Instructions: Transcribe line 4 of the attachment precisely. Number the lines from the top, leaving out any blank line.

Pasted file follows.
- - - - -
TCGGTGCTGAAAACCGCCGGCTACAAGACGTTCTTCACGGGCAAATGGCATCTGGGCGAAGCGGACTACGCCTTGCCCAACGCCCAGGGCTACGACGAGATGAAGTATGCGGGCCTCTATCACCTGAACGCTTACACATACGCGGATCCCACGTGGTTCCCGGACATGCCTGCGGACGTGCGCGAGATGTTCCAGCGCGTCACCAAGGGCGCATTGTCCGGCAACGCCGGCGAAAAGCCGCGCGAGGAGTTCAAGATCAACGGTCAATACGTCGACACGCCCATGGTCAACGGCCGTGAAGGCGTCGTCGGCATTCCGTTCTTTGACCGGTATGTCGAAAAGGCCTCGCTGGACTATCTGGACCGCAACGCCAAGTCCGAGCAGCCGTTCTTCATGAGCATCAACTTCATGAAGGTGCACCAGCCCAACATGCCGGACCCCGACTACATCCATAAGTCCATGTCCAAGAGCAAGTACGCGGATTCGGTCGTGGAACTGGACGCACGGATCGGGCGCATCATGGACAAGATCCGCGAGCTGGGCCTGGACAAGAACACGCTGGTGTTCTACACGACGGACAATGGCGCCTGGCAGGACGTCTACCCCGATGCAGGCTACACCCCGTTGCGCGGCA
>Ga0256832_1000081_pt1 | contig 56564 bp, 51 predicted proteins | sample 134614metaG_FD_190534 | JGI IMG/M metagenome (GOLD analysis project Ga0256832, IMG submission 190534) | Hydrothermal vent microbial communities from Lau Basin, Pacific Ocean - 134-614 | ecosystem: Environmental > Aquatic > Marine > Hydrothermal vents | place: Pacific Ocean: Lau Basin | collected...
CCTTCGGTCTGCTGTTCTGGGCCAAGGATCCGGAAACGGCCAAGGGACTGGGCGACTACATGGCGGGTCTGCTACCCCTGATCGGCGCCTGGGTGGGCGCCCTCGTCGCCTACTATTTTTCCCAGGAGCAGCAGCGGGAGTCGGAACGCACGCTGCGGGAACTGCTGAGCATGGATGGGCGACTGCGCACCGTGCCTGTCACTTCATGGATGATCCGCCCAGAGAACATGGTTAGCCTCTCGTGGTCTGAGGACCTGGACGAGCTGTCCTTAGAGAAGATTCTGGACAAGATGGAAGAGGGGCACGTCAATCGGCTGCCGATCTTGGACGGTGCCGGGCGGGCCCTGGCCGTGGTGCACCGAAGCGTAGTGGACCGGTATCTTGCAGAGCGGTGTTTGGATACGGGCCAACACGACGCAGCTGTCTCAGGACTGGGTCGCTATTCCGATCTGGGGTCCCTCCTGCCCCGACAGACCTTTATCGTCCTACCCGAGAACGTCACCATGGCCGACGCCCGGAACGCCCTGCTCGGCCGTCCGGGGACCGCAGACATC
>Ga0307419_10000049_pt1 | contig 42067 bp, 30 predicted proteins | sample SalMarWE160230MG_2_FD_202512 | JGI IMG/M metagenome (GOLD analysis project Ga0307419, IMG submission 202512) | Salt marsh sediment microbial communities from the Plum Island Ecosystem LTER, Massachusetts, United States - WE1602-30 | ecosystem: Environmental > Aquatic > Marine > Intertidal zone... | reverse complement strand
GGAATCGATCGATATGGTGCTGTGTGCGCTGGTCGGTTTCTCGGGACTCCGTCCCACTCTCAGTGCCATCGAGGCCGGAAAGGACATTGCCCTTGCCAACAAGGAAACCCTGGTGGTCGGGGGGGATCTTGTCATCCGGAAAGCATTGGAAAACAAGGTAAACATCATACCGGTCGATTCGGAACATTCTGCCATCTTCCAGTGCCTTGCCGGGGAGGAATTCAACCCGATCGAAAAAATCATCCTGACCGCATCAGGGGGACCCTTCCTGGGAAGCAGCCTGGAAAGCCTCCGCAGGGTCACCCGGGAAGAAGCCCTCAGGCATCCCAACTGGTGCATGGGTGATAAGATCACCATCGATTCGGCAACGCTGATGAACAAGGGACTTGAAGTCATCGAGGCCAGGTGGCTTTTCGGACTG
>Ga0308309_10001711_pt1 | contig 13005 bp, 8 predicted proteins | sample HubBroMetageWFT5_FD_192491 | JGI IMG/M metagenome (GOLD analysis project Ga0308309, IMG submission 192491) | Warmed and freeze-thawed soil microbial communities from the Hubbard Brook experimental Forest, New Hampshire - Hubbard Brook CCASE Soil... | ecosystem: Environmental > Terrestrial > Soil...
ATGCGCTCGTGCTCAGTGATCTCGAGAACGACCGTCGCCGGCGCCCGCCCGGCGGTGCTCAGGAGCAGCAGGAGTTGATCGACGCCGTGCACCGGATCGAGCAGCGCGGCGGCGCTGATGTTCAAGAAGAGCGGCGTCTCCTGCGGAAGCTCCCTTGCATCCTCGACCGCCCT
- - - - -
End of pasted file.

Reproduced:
>Ga0307419_10000049_pt1 | contig 42067 bp, 30 predicted proteins | sample SalMarWE160230MG_2_FD_202512 | JGI IMG/M metagenome (GOLD analysis project Ga0307419, IMG submission 202512) | Salt marsh sediment microbial communities from the Plum Island Ecosystem LTER, Massachusetts, United States - WE1602-30 | ecosystem: Environmental > Aquatic > Marine > Intertidal zone... | reverse complement strand